3 of 3 people found the following review helpful
A welcome return to form.,
This review is from: Hondo [DVD]  (DVD)
"Hondo" made in 1953 is based on the short story "The Gift of Cochise", by that prolific writer of Westerns Louis L'Amour. It was something of a forgotten Western for many years until it came out on VHS a few years ago. It had long been in the vaults of John Waynes Batjac Estate. The early fifties was not the best period for Wayne fans. He made a crop of poor films such as "Big Jim McLain", "Trouble along the Way" and "Island in the Sky", but Hondo is a very pleasant return to form in his favourite genre.
The story concerns a Calvalry scout Hondo Lane played by Wayne and his relationship with a frontier woman Angie Lowe played by the stage actress Geraldine Page and her young son. (The role of Mrs Lowe was offered to Katherine Hepburn who turned it down) They live in an isolated ranch endangered by hostile Apache Indians led by their great leader Vittorio. During the story Lane clashes with both the Apache and Mrs Lowes husband gone bad. We head to an exciting finale.
The film was directed by the Australian John Farrow and also starred Ward Bond as Buffalo, Lanes sidekick. Lassie also throws in a performance as Lanes faithful dog Sam. The scenes of the Apache are surprisingly realistic given the period and it was not until the seventies with Aldrich's "Ulzanas Raid" that this realism was surpassed. Scenes from Hondo were used poignantly in Waynes last film "The Shootist" in the opening homage to his long career.
The film is a simple enough story but it is good entertainment. The colour filming is quite striking and picks up those glorious Western hues to good effect. Well actually Mexican hues as it was filmed at Camargo in that country. The role of Lane fits Wayne perfectly like an old worn favourite stetson. A memorable scene was Lanes unorthodox method of teaching Mrs Lowes young son to swim. Mrs Lowe in the process of adding she is also a non swimmer, halts mid sentence and decides to run for it, not wishing to share her sons fate. Overall a very enjoyable Western. Although not a classic it was one of Waynes better films.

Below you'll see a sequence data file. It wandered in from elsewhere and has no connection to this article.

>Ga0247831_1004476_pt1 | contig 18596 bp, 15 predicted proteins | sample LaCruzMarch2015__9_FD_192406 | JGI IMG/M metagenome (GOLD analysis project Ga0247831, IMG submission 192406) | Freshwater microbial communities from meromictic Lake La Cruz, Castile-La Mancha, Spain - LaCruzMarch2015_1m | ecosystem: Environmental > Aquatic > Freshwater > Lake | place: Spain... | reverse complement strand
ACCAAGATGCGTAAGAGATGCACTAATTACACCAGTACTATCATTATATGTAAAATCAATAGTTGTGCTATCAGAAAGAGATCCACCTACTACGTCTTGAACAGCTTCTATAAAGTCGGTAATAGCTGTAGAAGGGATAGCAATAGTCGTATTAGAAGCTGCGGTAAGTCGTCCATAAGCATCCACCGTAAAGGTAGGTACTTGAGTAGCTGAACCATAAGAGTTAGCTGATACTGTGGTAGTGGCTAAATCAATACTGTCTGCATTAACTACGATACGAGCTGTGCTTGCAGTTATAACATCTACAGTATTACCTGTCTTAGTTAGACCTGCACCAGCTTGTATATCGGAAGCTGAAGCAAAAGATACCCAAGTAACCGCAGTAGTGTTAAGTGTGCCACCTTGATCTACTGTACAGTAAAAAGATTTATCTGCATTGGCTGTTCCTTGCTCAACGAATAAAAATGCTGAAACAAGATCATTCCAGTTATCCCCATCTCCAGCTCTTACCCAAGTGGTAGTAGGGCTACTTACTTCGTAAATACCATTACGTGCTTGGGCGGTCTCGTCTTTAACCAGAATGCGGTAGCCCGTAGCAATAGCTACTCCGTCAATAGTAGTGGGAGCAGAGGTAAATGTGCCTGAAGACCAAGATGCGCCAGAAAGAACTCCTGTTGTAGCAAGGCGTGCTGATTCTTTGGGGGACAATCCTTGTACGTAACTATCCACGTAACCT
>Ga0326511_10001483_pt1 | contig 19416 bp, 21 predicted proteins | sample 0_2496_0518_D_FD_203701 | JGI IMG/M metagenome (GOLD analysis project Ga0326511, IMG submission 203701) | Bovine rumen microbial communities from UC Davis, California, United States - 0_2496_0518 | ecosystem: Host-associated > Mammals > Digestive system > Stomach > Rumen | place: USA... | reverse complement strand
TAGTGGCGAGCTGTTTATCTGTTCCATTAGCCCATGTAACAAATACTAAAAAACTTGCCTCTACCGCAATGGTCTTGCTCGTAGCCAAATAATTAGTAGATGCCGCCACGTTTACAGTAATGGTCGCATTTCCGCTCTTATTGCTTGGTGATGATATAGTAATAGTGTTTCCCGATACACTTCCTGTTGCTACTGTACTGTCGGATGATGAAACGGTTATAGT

Sort: Oldest first | Newest first
Showing 1-2 of 2 posts in this discussion
Initial post: 23 Jan 2010 09:46:00 GMT
Last edited by the author on 23 Jan 2010 15:06:41 GMT
Humpty Dumpty says:
That dog is never Lassie, Captain. Lassie was some sort of mongrel, surely - a cross between a St Bernard and a Chihuahua, if I remember aright (the latter named after the Hondo location shoot, of course.) Why have Alsatian dogs been reclassified as German shepherds, anyway? Not sure if you have the version with commentary, but if you haven't, you'll be shocked to learn that Geraldine Page hardly took a shower or brushed her teeth (let's hope NHS dentists were thicker on the ground in her day and didn't want to play soft music while they took the upper half of your jaw off and then charged you an arm and a leg for the privilege) for the duration of the shoot, and John Wayne (poor shrinking violet) turned all squeamish when he had to kiss her. I thought a man had to do what a man had to do; apparently not. Mind you, I'll be charitable and hazard that these bad teeth days may have been because she'd been got at by the method actors and wanted to get into character - grubby, wood-chopping, hairy-armpitted, moustachioed single woman alone on the ranch &c.
In reply to an earlier post on 23 Jan 2010 21:13:31 GMT
Bob Salter says:
I'll have to do a bit more research to check this Lassie thing out! I hate innaccuracies.(Whoops, did I spell that right!) I still feel ashamed of stupidly saying that Frankie Lane sang High Noon, when it was poor old Tex Ritter. Praise be that I was very soon told the error of my ways. I still itch from the memory of the hair shirt! That Indian who speared poor lassie (Think it was good old Rodolfo Acosta in another Indian role, when he wasn't playing a smiling Mexican bandit), or was it Chihuahua certainly upset the The Duke. He was just asking for it!
‹ Previous 1 Next ›